Abstract T P105: Decrease in Noninvasive Fractional Flow on MRA Is a Useful Marker of Misery Perfusion on SPECT
Background: Cerebrovascular reactivity to acetazolamide on 123I-IMP SPECT is used to detect misery perfusion due to intracranial atherosclerosis. Noninvasive fractional flow reserve (FFR) on time-of-flight magnetic resonance angiography (TOF-MRA) can provide a feasible alternative to identify high-risk intracranial atherosclerosis. We here demonstrate the association between FFR on TOF-MRA and cerebral blood flow pattern on 123I-IMP SPECT. Methods: Patients with a unilateral middle cerebral artery (MCA) stenosis who underwent both TOF-MRA and 123I-IMP SPECT with acetazolamide administration were retrospectively recruited from our radiology database. Signal intensity (SI) was measured in the background, proximal and distal to the stenotic lesion in the MCA on TOF-MRA. Adjusted FFR was calculated: FFR = [distal SI - background SI] / [proximal SI - background SI]. Mean cerebral blood flow (CBF) at rest, CBF after acetazolamide administration, and cerebrovascular reactivity (CVR) were measured in the target MCA territory. CBF patterns of MCA were divided into three: Stage II, CBF at rest of < 80% in that of normal subject and CVR below 10%; Stage 0, CVR over 30% regardless of CBF at rest, and Stage I, any other CBF patterns. We sought the optimum cut-off point for FFR to identify MCA territories with Stage II CBF on 123I-IMP SPECT. Results: A total of 41 sets of diagnostic imaging in 23 patients (mean age 57 y; 14 men, 9 women) was assessed. Four (9.8%) MCA territories demonstrated Stage II, 21 (51.2%) stage I, and 16 (39.0%) stage 0. Mean FFR of MCA with Stage II pattern was 0.59 (IQR 0.38 - 0.69), Stage I was 0.78 (IQR 0.70- 0.92), and Stage 0 was 0.90 (IQR 0.81 - 0.93). The optimal cut-off point for FFR to predict Stage II was ≤ 0.7 (sensitivity 100%; specificity 86%). Conclusion: In patients with unilateral MCA lesions, an FFR decrease was correlated with misery perfusion on 123I-IMP SPECT with acetazolamide, which may be a more feasible predictor of high-risk intracranial stenosis.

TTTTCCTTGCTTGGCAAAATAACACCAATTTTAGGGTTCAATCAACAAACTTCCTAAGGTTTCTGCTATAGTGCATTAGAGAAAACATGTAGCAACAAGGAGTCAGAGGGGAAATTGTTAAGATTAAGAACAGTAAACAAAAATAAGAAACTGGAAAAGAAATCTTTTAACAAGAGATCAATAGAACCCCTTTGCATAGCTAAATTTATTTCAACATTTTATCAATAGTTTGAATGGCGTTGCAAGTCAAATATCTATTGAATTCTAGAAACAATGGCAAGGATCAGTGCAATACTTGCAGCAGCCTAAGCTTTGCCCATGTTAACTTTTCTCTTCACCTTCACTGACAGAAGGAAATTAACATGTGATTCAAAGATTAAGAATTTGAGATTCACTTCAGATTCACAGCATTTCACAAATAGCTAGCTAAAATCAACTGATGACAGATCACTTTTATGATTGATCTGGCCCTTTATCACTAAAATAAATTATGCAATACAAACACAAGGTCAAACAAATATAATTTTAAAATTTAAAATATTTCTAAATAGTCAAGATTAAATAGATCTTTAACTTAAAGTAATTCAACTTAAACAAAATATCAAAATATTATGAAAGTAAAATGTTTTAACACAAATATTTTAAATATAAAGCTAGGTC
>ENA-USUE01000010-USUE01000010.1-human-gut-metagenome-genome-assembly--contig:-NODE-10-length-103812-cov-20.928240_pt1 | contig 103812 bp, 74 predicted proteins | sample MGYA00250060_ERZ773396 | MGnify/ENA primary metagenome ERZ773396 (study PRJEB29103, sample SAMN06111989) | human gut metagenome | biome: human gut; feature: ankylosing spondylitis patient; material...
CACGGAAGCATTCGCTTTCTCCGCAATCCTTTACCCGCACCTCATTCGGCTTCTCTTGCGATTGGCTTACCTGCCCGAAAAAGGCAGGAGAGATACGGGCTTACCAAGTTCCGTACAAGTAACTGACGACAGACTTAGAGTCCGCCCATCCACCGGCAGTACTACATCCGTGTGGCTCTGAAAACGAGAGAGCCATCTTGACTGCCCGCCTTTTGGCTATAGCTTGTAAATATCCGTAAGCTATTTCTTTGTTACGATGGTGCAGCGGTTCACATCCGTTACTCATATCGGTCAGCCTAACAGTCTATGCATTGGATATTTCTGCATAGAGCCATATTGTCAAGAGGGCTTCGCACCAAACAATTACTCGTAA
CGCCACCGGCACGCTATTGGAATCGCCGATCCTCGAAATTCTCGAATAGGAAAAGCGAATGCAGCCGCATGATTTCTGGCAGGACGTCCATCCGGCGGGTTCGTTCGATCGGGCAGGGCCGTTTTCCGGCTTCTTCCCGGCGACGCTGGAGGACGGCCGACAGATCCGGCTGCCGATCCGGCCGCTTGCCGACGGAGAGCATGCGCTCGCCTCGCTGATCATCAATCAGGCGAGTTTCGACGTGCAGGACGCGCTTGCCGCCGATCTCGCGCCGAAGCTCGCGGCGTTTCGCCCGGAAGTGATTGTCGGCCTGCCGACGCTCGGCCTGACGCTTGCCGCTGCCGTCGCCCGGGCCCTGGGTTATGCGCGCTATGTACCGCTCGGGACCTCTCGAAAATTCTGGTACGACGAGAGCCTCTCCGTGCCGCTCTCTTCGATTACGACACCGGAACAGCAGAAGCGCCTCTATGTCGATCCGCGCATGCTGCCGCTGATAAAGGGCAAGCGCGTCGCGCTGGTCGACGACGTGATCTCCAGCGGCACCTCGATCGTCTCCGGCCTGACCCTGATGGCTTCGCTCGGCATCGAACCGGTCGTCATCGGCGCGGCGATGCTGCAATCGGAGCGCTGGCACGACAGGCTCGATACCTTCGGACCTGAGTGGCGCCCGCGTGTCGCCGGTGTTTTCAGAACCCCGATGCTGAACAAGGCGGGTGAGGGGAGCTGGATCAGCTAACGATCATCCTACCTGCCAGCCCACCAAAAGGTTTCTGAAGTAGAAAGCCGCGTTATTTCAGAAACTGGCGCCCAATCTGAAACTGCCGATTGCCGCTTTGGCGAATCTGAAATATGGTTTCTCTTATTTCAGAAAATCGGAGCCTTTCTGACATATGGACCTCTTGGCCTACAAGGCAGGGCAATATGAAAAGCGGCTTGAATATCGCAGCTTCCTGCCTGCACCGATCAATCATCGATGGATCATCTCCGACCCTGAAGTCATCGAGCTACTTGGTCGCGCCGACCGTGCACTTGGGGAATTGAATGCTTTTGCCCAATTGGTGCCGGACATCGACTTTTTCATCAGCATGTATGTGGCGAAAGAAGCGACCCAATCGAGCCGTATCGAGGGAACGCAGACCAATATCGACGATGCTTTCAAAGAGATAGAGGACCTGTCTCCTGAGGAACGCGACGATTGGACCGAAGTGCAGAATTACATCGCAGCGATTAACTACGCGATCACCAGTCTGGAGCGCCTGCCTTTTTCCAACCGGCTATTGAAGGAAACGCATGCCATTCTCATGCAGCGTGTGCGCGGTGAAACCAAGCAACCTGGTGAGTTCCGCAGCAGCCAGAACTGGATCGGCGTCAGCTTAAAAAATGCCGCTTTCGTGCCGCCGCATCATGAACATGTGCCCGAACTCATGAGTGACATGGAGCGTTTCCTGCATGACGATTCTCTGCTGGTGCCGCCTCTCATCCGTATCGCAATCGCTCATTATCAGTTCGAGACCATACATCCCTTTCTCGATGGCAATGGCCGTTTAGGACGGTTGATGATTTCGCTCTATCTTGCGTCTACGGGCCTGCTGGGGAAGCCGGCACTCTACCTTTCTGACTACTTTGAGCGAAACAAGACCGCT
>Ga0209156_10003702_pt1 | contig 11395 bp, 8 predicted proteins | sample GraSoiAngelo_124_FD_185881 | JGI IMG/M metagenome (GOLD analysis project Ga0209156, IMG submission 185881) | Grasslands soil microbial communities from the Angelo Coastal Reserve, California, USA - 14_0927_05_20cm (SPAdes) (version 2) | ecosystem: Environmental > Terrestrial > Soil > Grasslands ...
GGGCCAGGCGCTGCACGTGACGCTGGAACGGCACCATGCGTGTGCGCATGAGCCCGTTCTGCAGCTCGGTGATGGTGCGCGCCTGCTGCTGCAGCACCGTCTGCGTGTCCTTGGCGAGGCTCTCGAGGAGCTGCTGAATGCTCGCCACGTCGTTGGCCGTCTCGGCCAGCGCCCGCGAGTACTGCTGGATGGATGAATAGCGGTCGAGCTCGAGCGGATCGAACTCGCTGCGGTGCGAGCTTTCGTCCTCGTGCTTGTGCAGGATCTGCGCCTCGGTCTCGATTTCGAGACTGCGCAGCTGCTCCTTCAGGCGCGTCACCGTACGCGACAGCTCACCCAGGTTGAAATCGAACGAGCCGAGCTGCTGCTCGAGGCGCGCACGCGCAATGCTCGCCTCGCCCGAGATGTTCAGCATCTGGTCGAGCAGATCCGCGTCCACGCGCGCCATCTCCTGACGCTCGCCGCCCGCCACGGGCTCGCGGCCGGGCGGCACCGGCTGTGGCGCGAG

Author Disclosures: M. Miura: None. M. Nakajima: None. M. Watanabe: None. S. Shiraishi: None. Y. Ando: None.
- © 2015 by American Heart Association, Inc.